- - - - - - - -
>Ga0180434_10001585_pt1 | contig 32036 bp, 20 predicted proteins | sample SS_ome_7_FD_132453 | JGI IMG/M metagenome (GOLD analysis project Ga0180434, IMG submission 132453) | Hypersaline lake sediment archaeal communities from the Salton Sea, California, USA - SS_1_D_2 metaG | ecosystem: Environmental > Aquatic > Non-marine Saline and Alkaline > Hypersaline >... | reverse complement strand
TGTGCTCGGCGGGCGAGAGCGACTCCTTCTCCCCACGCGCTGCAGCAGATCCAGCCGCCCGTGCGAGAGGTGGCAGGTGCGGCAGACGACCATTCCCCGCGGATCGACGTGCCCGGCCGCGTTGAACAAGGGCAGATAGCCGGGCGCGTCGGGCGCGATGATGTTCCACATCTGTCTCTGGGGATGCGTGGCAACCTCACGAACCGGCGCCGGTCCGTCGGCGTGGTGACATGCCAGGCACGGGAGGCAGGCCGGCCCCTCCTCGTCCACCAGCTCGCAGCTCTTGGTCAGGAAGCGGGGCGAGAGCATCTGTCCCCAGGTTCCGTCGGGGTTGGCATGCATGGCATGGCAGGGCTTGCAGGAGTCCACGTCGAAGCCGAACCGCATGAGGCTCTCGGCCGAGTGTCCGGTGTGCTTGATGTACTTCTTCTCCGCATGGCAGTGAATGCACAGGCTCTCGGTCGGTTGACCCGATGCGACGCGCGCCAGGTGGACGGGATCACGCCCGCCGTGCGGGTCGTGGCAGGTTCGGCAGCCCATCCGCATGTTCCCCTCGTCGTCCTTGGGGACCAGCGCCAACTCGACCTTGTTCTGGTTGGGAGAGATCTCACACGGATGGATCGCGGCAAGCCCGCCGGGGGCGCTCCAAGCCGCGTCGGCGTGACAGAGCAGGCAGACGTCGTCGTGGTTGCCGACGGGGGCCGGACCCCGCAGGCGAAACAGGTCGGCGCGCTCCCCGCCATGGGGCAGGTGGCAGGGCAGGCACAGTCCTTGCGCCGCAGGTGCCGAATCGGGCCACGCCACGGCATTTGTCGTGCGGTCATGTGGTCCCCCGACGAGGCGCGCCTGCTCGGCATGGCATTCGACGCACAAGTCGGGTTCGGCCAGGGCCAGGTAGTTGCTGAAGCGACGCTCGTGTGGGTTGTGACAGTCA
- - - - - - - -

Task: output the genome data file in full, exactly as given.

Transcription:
>Ga0180434_10001585_pt1 | contig 32036 bp, 20 predicted proteins | sample SS_ome_7_FD_132453 | JGI IMG/M metagenome (GOLD analysis project Ga0180434, IMG submission 132453) | Hypersaline lake sediment archaeal communities from the Salton Sea, California, USA - SS_1_D_2 metaG | ecosystem: Environmental > Aquatic > Non-marine Saline and Alkaline > Hypersaline >... | reverse complement strand
TGTGCTCGGCGGGCGAGAGCGACTCCTTCTCCCCACGCGCTGCAGCAGATCCAGCCGCCCGTGCGAGAGGTGGCAGGTGCGGCAGACGACCATTCCCCGCGGATCGACGTGCCCGGCCGCGTTGAACAAGGGCAGATAGCCGGGCGCGTCGGGCGCGATGATGTTCCACATCTGTCTCTGGGGATGCGTGGCAACCTCACGAACCGGCGCCGGTCCGTCGGCGTGGTGACATGCCAGGCACGGGAGGCAGGCCGGCCCCTCCTCGTCCACCAGCTCGCAGCTCTTGGTCAGGAAGCGGGGCGAGAGCATCTGTCCCCAGGTTCCGTCGGGGTTGGCATGCATGGCATGGCAGGGCTTGCAGGAGTCCACGTCGAAGCCGAACCGCATGAGGCTCTCGGCCGAGTGTCCGGTGTGCTTGATGTACTTCTTCTCCGCATGGCAGTGAATGCACAGGCTCTCGGTCGGTTGACCCGATGCGACGCGCGCCAGGTGGACGGGATCACGCCCGCCGTGCGGGTCGTGGCAGGTTCGGCAGCCCATCCGCATGTTCCCCTCGTCGTCCTTGGGGACCAGCGCCAACTCGACCTTGTTCTGGTTGGGAGAGATCTCACACGGATGGATCGCGGCAAGCCCGCCGGGGGCGCTCCAAGCCGCGTCGGCGTGACAGAGCAGGCAGACGTCGTCGTGGTTGCCGACGGGGGCCGGACCCCGCAGGCGAAACAGGTCGGCGCGCTCCCCGCCATGGGGCAGGTGGCAGGGCAGGCACAGTCCTTGCGCCGCAGGTGCCGAATCGGGCCACGCCACGGCATTTGTCGTGCGGTCATGTGGTCCCCCGACGAGGCGCGCCTGCTCGGCATGGCATTCGACGCACAAGTCGGGTTCGGCCAGGGCCAGGTAGTTGCTGAAGCGACGCTCGTGTGGGTTGTGACAGTCA